We’ve come a little way in reducing the stigma that’s associated with mental illness, but not nearly far enough. Consider these results pulled from a public attitude survey in Tarrant County, Texas, conducted by the county’s Mental Health Connection and the University of North Texas in Denton to determine the community’s view of mental illness:
- More than 50 percent believe major depression might be caused by the way someone was raised, while more than one in five believe it is “God’s will.”
- More than 50 percent believe major depression might result from people “expecting too much from life,” and more than 40 percent believe it is the result of a lack of willpower.
- More than 60 percent said an effective treatment for major depression is to “pull yourself together.”
Unfortunately, these beliefs are often held by those closest to us — by the very people from whom we so desperately want support.
Every now and then I come across a group of people working tirelessly to reduce the stigma and like to feature their work.
Strength In Our Voices is a nonprofit organization started by a group of young, diverse adults who have experienced stigma associated with mental health – in their own journey or in the journey of friends and families. Challenged by those experiences, they felt compelled to work toward eliminating stigma in creative ways: open dialogue, education, empowerment, and public events.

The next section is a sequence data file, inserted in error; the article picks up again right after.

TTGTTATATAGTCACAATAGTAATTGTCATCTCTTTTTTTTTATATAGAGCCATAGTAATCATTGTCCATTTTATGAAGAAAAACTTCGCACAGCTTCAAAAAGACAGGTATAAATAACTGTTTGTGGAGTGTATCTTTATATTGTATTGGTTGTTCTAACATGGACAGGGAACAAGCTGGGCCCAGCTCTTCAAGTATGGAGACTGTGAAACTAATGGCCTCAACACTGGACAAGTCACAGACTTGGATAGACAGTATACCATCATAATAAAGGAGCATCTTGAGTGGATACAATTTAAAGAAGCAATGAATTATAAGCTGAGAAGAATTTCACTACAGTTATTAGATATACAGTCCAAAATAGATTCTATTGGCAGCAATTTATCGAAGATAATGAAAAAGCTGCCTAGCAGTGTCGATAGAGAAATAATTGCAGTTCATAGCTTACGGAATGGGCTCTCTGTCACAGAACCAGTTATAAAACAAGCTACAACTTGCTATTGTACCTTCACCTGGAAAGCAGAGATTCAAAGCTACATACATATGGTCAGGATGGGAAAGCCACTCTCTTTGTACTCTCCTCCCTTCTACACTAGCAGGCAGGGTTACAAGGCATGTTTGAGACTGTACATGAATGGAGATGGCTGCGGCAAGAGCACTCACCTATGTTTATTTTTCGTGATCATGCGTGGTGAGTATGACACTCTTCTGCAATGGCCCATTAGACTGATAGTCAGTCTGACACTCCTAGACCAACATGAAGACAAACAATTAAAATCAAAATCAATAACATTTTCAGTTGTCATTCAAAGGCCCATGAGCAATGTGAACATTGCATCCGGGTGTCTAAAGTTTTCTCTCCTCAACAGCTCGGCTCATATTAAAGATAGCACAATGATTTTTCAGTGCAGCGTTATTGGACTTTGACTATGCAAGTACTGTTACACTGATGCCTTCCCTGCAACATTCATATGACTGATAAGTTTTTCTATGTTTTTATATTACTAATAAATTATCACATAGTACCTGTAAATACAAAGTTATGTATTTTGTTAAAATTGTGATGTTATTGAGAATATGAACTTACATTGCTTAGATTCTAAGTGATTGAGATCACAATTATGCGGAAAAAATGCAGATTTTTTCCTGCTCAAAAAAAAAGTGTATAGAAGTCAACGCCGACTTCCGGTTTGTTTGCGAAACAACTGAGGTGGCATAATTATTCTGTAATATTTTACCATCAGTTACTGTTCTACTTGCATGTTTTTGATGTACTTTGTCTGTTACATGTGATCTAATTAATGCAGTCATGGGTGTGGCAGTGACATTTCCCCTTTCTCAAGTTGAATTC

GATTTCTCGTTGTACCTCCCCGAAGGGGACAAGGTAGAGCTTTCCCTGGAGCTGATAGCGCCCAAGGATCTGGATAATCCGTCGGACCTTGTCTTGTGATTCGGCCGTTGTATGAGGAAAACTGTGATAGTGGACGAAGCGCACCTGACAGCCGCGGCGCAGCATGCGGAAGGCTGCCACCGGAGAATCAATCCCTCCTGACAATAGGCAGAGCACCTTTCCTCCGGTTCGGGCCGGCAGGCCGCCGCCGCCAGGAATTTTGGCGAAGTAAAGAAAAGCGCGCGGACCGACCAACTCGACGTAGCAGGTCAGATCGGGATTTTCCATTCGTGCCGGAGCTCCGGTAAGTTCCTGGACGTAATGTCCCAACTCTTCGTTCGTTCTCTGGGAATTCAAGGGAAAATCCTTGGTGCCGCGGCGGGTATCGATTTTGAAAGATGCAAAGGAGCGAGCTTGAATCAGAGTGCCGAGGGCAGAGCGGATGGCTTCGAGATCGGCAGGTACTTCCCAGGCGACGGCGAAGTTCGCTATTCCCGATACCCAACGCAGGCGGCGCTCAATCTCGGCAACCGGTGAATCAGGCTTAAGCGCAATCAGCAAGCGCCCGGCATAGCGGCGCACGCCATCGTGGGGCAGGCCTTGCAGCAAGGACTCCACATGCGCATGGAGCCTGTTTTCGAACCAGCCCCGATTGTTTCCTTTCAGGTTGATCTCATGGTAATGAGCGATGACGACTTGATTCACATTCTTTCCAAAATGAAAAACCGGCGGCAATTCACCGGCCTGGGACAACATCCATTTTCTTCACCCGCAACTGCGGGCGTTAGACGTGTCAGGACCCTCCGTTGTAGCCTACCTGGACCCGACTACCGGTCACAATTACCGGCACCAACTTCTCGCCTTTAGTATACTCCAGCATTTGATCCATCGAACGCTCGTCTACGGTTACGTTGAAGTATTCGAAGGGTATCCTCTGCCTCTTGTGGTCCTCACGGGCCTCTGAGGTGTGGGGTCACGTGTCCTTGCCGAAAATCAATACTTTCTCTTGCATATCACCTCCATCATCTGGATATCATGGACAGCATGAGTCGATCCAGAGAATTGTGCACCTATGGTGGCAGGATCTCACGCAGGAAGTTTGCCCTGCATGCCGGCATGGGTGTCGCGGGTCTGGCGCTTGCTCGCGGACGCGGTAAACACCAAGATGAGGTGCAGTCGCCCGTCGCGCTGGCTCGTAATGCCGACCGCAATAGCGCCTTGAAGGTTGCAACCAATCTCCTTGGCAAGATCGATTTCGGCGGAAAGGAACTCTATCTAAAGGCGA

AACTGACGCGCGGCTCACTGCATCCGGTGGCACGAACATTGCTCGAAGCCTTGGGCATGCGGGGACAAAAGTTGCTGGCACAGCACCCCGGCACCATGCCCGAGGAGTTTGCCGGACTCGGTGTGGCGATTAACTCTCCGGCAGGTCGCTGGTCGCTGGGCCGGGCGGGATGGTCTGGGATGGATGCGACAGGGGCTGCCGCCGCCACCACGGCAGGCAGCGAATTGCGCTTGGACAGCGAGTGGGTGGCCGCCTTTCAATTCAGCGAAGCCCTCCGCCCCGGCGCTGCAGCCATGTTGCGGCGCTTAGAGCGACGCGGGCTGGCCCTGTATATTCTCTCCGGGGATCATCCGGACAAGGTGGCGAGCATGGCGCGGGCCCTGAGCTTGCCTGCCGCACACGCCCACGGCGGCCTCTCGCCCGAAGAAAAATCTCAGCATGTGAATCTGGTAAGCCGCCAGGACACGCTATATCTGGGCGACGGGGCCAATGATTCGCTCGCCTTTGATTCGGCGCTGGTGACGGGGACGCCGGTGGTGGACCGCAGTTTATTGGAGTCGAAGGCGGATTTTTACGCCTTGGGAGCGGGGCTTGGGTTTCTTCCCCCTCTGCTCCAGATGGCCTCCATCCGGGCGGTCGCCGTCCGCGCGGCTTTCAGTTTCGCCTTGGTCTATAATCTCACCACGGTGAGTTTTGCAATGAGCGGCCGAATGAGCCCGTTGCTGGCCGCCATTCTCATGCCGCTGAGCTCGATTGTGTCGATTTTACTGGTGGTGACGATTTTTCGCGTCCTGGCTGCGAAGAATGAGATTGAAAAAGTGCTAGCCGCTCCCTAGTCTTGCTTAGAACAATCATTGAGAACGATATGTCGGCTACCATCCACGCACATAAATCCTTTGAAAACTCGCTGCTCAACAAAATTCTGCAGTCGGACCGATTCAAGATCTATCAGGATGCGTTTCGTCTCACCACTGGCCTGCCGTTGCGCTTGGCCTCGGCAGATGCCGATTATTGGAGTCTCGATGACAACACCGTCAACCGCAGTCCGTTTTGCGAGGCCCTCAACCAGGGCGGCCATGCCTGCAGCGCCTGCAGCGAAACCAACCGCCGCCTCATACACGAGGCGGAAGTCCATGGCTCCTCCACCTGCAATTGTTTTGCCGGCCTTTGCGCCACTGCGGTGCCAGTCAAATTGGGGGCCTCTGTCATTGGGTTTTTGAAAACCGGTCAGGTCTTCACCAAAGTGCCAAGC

Their next event is their flagship charity event on May 6th, SiOV’s Second Annual Summer of Strength. Last year the organization raised enough money to bring an evidence-based teen suicide prevention program, Sources of Strength (SoS), to McLean High School in Fairfax County.
This year’s event will be held at the Rosewood Hotel in Georgetown, DC. They are dedicating the funds to two initiatives:
- Bringing Sources of Strength to Longfellow Middle School, which feeds into McLean High School. By further integrating SoS into the community, they believe this will make a lasting mark in the high rates of teen suicide that this community has faced.
- Funding an SiOV Director to become a certified SoS regional director. This will enable SiOV to bring prevention programs to multiple schools in the future at a fraction of the cost, and also free up SiOV funds to expand their reach into additional forms of programming in the future.